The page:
A judge may write the biography of a noted attorney that includes accounts of criminal events and judicial decisions that may reflect negatively on the judicial system at the time. The judge may post the release date for the book on Facebook or other social media and participate in book promotions and speaking engagements in Florida or other states. Florida Opinion 2020-21.
A judge may write a book review of a friend’s novel and post it online without mentioning her judicial position provided the purpose is not to promote sales of the book. The judge must not authorize use of the review on the book jacket or elsewhere to promote sales of the book. New York Opinion 2020-85.
A judge, judge’s family members, and staff members may accept gifts that are considered ordinary social hospitality but should not accept any gifts from persons who may appear before the judge or gifts presented with no reasonable expectation the judge will reciprocate. Ordinary social hospitality includes, for example, food or a bottle of wine presented by a houseguest; the purchase of a meal by a friend or colleague with the reasonable expectation that it will be reciprocated; mutual gift exchanges, such as holiday or birthday gifts of comparable value; and produce from a home garden if it is reciprocated. Examples of gifts that would not be considered ordinary social hospitality include tickets to concerts, shows, sporting events, or fundraising events and gifts that are of significant value, such as use of a vacation home or time-share and expensive gifts from a lobbyist or vendor. Michigan Opinion JI-146 (2020).
A judge who is on the board of directors of a non-profit organization that supports and promotes musicians may not write a letter in support of the foundation’s application for grants from local and state governments. Florida Opinion 2020-17.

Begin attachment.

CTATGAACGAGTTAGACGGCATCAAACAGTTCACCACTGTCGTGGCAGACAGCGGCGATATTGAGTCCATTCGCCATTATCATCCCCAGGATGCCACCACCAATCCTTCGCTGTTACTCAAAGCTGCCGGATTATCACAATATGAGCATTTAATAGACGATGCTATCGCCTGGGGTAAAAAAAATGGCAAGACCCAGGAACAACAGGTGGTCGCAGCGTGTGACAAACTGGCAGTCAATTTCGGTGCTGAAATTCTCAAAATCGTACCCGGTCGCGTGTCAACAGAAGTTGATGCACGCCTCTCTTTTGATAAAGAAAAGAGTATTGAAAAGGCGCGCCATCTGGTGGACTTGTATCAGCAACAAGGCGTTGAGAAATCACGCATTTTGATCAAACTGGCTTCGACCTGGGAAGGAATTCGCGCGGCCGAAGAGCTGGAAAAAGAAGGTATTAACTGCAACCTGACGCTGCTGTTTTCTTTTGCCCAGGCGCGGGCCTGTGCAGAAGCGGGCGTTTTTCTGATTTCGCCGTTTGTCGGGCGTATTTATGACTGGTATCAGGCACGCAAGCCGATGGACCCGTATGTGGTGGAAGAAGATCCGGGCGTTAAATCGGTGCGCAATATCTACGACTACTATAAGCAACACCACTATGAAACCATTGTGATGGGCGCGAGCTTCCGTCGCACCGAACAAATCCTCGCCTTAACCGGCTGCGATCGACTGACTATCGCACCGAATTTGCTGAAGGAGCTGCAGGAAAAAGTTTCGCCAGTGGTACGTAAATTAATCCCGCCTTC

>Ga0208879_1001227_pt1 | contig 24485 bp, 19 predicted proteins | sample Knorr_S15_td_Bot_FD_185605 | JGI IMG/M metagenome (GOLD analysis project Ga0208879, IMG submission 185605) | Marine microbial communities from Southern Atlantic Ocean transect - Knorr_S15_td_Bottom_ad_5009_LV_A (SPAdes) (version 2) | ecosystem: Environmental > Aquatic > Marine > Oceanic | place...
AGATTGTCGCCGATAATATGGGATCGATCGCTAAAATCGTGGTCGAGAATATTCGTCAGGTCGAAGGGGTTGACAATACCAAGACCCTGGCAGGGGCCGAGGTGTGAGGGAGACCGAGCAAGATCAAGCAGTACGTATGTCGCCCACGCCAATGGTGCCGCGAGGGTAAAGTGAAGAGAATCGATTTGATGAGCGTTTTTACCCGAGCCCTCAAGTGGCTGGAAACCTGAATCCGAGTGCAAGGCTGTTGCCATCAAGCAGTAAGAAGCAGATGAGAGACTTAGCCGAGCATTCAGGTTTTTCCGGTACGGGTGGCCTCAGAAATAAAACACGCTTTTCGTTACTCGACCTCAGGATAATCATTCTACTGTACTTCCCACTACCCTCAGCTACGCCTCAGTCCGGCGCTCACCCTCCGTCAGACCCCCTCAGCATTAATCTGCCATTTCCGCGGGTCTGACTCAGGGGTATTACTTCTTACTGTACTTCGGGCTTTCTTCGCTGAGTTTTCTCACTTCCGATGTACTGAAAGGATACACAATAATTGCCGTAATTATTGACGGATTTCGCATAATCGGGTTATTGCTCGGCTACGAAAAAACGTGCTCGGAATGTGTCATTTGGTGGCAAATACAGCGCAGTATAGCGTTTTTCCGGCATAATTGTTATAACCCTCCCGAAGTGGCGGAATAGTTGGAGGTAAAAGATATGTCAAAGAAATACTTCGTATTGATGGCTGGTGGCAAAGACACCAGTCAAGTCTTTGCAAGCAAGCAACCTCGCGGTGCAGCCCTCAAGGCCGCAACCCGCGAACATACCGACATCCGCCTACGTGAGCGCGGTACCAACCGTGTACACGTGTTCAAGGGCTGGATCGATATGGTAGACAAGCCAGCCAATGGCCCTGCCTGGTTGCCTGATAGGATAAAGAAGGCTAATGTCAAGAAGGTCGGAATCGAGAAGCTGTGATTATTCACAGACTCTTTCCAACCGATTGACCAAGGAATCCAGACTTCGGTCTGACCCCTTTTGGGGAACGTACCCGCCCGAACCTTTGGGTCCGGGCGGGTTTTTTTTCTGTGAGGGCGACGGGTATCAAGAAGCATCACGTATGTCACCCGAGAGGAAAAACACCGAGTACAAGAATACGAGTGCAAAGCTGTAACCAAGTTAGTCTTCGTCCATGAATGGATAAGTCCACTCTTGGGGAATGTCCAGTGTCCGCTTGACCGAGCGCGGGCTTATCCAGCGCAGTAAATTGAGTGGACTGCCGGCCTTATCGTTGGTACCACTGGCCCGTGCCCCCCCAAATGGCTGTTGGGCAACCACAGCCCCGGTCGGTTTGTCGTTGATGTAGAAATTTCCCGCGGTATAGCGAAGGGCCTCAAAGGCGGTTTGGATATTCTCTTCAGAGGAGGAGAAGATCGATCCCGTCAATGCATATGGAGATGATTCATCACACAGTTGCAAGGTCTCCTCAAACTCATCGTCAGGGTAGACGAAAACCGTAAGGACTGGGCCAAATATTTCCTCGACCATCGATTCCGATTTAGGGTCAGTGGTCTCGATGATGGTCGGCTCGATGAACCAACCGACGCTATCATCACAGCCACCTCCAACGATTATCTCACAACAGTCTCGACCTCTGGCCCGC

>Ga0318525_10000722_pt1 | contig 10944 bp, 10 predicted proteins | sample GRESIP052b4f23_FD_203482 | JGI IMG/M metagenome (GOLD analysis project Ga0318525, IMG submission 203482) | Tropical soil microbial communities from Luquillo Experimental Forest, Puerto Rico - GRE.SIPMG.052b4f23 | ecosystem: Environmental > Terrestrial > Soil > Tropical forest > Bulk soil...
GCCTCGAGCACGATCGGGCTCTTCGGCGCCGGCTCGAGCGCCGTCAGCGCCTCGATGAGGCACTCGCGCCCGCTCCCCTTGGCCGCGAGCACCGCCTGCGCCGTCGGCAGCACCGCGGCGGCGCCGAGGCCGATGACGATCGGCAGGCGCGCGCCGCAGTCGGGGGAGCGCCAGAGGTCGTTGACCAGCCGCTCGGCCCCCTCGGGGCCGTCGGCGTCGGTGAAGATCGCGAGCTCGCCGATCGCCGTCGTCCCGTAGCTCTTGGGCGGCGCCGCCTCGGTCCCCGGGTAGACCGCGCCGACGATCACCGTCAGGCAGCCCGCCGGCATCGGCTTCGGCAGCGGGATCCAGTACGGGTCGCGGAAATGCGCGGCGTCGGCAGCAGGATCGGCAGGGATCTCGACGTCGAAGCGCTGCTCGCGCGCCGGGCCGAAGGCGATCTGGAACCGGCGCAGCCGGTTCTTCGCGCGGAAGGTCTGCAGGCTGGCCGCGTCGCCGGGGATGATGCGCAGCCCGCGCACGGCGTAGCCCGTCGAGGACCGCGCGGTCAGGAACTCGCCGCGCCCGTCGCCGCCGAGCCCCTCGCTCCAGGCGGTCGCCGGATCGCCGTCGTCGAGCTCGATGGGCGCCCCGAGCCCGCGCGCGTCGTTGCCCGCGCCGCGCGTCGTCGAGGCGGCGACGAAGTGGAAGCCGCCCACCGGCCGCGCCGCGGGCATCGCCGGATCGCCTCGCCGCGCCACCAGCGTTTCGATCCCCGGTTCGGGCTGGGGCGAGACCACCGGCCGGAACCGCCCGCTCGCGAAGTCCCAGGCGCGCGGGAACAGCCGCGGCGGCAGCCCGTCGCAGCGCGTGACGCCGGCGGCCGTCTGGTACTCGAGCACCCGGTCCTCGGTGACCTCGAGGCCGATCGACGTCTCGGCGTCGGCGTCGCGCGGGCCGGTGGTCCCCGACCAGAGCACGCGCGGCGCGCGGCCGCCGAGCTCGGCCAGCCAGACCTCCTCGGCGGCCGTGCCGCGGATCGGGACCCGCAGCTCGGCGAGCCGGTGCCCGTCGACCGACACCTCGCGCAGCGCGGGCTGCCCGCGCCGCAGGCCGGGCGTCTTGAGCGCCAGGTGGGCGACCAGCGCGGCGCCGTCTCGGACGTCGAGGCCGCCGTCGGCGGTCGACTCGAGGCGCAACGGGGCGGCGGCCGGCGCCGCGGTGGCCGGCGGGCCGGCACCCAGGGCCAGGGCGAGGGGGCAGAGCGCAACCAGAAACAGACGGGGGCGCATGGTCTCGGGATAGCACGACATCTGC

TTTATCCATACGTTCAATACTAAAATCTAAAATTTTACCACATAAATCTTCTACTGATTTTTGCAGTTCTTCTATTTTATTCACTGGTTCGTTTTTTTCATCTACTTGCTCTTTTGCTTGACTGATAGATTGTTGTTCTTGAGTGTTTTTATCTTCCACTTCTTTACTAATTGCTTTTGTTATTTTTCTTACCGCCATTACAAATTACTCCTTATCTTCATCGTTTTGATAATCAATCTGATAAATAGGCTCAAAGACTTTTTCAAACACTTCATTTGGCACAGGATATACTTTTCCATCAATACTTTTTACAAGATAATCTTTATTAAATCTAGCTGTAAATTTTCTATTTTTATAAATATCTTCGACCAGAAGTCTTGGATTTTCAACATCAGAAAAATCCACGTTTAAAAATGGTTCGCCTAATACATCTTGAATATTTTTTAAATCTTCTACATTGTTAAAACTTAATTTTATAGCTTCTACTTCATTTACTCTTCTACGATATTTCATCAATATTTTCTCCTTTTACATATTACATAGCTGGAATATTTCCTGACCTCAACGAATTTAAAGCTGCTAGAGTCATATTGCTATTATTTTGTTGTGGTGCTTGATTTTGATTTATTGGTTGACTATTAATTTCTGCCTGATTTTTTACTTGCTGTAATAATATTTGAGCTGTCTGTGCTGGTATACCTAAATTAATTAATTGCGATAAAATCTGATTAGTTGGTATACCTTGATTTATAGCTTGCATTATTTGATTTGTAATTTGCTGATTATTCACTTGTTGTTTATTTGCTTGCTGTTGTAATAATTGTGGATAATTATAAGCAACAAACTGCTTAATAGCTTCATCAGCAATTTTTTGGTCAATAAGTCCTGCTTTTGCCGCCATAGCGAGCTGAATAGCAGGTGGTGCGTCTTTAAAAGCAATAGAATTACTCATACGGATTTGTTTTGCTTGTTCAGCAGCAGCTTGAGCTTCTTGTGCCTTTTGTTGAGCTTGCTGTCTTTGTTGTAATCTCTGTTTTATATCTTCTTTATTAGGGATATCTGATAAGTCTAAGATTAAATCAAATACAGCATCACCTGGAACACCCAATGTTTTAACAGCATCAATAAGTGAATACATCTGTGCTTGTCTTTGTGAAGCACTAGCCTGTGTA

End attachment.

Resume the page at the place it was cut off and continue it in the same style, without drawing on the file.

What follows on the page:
A judge may serve on the board of a non-profit organization that supports the historic preservation of buildings, makes recommendations for the establishment of historical districts, supports rehabilitation projects, and provides loans to organizations with similar goals. New York Opinion 2020-109.
A judge who wishes to be a member or leader of a non-profit organization that allows only women to be general members with voting authority and advocates for the Black Lives Matter movement and promotes U.S. Census participation by African-Americans and the expansion of literacy and technology resources in the community must determine if the organization invidiously discriminates, engages in partisan political activity, or will insert the judge unnecessarily into controversial lobbying, advocacy, or litigation. If some of the organization’s activities are clearly permissible and some are potentially controversial, a judge may only be a regular member and may not serve in a leadership position. New York Opinion 2020-128.
A judge may not accept appointment to a federal health agency’s advisory council on improving public health among minority populations. New York Opinion 2020-146.
A judge may participate on an exploratory committee formed by the public defender and the district attorney to consider the creation of a district court system in her county. New York Opinion 2020-147.
A circuit court judge may not serve as a regional judicial outreach liaison, a part-time paid position with the American Bar Association Judicial Division related to driving while under the influence laws, which is part of a cooperative agreement between the ABA and the National Highway Traffic Safety Administration. Wyoming Opinion 2020-1.